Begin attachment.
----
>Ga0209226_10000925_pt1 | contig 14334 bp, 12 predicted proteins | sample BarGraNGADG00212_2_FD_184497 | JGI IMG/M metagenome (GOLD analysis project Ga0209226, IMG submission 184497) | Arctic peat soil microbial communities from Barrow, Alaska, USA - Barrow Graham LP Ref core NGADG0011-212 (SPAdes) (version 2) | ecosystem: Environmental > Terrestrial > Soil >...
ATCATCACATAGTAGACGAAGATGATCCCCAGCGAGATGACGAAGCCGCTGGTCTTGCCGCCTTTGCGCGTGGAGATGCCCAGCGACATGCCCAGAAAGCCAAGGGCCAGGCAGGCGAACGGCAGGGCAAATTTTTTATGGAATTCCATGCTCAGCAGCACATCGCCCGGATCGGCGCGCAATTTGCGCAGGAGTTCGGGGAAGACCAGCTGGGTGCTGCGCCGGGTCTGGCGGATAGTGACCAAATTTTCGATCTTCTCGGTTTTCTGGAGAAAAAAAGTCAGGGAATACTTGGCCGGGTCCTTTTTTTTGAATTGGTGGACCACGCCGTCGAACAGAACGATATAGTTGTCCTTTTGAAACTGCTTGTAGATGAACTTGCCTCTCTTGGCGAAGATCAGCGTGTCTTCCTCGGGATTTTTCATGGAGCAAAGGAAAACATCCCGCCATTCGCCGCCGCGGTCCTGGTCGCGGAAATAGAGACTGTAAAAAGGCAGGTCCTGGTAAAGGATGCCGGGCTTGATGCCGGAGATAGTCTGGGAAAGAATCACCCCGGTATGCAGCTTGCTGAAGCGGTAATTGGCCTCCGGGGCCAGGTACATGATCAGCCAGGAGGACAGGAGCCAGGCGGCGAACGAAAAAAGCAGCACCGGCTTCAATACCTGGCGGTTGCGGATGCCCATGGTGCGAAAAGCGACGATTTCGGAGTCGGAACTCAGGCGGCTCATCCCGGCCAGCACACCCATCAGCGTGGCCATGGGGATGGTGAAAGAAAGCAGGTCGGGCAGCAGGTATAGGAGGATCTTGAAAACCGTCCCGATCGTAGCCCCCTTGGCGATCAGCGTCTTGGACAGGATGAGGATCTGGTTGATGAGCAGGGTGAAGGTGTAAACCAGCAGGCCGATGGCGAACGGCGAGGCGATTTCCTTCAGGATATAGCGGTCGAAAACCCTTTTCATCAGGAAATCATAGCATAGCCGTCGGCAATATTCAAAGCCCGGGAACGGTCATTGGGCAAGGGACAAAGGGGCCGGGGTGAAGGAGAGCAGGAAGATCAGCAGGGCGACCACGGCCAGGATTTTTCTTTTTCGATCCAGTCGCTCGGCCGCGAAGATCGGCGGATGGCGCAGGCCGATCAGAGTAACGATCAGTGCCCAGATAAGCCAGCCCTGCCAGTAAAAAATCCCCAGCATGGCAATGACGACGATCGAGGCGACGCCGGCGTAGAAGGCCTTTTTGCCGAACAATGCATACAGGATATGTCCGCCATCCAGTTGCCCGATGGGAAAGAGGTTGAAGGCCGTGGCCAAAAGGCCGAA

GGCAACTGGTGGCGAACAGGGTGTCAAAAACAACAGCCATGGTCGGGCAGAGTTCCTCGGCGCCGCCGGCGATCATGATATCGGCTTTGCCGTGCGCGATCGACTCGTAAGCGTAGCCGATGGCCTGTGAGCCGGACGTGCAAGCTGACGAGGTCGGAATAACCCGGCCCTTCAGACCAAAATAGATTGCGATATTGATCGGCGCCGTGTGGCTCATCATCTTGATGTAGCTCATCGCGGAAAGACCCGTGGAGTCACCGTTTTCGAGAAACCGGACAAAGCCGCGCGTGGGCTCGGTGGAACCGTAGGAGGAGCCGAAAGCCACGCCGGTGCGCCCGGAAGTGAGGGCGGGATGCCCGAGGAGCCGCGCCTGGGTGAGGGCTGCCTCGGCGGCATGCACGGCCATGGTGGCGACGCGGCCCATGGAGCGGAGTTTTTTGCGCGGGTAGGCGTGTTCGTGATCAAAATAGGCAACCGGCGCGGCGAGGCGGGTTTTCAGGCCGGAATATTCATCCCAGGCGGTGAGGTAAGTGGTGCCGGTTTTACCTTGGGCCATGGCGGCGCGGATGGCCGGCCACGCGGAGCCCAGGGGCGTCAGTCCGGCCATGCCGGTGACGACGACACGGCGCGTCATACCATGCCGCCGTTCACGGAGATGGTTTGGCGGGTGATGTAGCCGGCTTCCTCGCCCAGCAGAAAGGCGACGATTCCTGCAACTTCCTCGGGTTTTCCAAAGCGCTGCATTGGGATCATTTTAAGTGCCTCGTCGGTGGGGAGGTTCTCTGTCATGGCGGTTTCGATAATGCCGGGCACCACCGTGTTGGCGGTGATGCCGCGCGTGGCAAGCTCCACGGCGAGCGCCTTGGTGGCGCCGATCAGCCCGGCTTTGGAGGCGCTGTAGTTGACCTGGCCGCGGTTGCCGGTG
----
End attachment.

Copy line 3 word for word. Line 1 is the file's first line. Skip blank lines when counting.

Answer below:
GGCAACTGGTGGCGAACAGGGTGTCAAAAACAACAGCCATGGTCGGGCAGAGTTCCTCGGCGCCGCCGGCGATCATGATATCGGCTTTGCCGTGCGCGATCGACTCGTAAGCGTAGCCGATGGCCTGTGAGCCGGACGTGCAAGCTGACGAGGTCGGAATAACCCGGCCCTTCAGACCAAAATAGATTGCGATATTGATCGGCGCCGTGTGGCTCATCATCTTGATGTAGCTCATCGCGGAAAGACCCGTGGAGTCACCGTTTTCGAGAAACCGGACAAAGCCGCGCGTGGGCTCGGTGGAACCGTAGGAGGAGCCGAAAGCCACGCCGGTGCGCCCGGAAGTGAGGGCGGGATGCCCGAGGAGCCGCGCCTGGGTGAGGGCTGCCTCGGCGGCATGCACGGCCATGGTGGCGACGCGGCCCATGGAGCGGAGTTTTTTGCGCGGGTAGGCGTGTTCGTGATCAAAATAGGCAACCGGCGCGGCGAGGCGGGTTTTCAGGCCGGAATATTCATCCCAGGCGGTGAGGTAAGTGGTGCCGGTTTTACCTTGGGCCATGGCGGCGCGGATGGCCGGCCACGCGGAGCCCAGGGGCGTCAGTCCGGCCATGCCGGTGACGACGACACGGCGCGTCATACCATGCCGCCGTTCACGGAGATGGTTTGGCGGGTGATGTAGCCGGCTTCCTCGCCCAGCAGAAAGGCGACGATTCCTGCAACTTCCTCGGGTTTTCCAAAGCGCTGCATTGGGATCATTTTAAGTGCCTCGTCGGTGGGGAGGTTCTCTGTCATGGCGGTTTCGATAATGCCGGGCACCACCGTGTTGGCGGTGATGCCGCGCGTGGCAAGCTCCACGGCGAGCGCCTTGGTGGCGCCGATCAGCCCGGCTTTGGAGGCGCTGTAGTTGACCTGGCCGCGGTTGCCGGTG